Nam June Paik (1932–2006) worked in a variety of media and is considered to be the founder of video art. He elevated the common television to fine art making it a tactile and multi-sensory medium and object. Besides his notorious robotic works, Paik created drawings both on paper and in his multimedia sculptures and installations. Soon after his move to New York City in the 1960s, Paik met the cellist Charlotte Moorman (1933-1991), a central figure of the city’s avant-garde (the "Jeanne d'Arc of new music") and the two began a collaboration that would last until her death.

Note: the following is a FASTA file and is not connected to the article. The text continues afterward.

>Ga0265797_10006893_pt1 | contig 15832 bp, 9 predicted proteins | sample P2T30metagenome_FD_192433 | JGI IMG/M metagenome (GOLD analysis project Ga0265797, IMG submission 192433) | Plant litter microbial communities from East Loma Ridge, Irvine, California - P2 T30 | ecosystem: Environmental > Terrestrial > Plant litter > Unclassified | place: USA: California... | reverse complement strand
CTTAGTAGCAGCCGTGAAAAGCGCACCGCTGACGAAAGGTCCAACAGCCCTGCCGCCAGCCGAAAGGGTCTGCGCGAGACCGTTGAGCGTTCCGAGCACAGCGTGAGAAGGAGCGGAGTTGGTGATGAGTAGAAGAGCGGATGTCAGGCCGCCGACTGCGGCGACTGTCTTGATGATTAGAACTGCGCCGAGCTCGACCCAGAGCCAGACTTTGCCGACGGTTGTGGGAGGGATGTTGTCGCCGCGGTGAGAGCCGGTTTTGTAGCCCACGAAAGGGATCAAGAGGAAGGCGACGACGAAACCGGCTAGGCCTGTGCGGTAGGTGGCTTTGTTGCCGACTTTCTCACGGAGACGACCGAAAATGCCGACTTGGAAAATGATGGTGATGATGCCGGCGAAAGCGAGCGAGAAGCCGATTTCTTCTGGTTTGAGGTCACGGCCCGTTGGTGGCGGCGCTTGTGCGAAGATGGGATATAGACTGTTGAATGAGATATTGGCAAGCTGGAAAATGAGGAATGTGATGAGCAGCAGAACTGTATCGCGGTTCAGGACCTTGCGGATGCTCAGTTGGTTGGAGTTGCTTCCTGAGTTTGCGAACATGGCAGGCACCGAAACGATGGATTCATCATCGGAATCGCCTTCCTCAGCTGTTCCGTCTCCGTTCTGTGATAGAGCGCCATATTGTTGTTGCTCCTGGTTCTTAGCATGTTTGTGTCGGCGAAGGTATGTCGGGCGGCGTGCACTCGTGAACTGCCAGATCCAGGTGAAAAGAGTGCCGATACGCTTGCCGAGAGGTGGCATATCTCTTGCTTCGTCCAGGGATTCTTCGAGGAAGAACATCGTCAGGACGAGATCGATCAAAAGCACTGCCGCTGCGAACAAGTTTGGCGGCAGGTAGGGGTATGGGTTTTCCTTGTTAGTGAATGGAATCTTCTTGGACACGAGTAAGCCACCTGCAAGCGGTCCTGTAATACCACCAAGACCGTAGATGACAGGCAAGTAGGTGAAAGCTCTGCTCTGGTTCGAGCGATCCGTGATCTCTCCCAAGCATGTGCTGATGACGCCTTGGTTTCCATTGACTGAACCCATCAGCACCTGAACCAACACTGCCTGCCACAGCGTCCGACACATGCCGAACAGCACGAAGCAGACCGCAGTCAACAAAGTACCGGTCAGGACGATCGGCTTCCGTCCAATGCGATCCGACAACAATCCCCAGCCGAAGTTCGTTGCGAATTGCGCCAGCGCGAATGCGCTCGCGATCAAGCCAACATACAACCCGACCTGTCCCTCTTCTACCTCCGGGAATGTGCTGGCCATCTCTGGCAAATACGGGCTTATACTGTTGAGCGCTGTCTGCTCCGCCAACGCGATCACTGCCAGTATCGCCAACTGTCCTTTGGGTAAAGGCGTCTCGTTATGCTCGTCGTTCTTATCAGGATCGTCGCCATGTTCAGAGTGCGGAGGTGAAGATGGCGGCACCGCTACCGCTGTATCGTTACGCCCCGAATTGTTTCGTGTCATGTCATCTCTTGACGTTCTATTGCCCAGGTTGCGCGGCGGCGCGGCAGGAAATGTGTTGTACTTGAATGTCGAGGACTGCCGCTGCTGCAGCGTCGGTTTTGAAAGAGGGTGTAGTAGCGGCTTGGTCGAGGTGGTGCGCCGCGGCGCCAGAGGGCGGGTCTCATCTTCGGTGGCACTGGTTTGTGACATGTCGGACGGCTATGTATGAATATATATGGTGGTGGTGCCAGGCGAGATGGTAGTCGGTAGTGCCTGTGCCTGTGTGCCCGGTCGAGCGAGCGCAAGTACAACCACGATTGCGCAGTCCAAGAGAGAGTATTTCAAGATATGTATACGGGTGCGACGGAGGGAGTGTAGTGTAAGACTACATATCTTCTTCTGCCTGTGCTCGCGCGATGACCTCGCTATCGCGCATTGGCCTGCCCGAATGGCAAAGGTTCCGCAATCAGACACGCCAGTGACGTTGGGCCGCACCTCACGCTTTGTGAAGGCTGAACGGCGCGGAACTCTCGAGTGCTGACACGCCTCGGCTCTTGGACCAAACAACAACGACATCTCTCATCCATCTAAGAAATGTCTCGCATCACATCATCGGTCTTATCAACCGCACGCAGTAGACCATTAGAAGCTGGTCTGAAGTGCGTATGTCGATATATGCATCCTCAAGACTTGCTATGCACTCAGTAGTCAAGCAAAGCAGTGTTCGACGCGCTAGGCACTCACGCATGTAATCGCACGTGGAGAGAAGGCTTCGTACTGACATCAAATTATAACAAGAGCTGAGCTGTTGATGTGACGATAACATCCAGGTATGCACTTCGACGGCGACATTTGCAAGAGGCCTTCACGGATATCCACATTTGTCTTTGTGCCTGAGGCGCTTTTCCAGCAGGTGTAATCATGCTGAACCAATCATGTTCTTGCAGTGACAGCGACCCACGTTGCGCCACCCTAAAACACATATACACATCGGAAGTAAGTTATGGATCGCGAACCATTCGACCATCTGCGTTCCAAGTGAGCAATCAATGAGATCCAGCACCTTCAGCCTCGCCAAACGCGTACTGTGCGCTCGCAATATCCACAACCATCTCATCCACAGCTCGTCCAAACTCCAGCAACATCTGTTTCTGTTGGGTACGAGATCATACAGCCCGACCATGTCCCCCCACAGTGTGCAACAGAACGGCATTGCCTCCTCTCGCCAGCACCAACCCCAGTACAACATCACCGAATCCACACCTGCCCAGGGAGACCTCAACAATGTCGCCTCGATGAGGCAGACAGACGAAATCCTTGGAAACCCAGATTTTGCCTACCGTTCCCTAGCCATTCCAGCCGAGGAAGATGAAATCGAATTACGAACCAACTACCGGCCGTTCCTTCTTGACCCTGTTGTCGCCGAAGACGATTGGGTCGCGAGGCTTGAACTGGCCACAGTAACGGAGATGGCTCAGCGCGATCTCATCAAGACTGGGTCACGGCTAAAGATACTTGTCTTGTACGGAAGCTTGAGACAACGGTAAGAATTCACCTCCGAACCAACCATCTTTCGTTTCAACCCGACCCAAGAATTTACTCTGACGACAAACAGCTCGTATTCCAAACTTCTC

Composed of metal fragments, fabric, a data recorder, and a loudspeaker that plays recordings of speeches by John F. Kennedy, Robot K-456 captured Nam June Paik’s interest in merging popular media and technology with human traits. The remote-controlled robot has abstracted breasts and penis, moves on wheels and is programmed to periodically defecate beans. Paik showed Robot K-456 in several exhibitions and performances in New York throughout the 1960s. Several of those performances with Charlotte Moorman are captured in the photos in this edition, all shot by Peter Moore. In the 1960s and 1970s, Peter Moore (1932-1993) was the photographer of record for the documentation of the avant-garde art scene in downtown New York.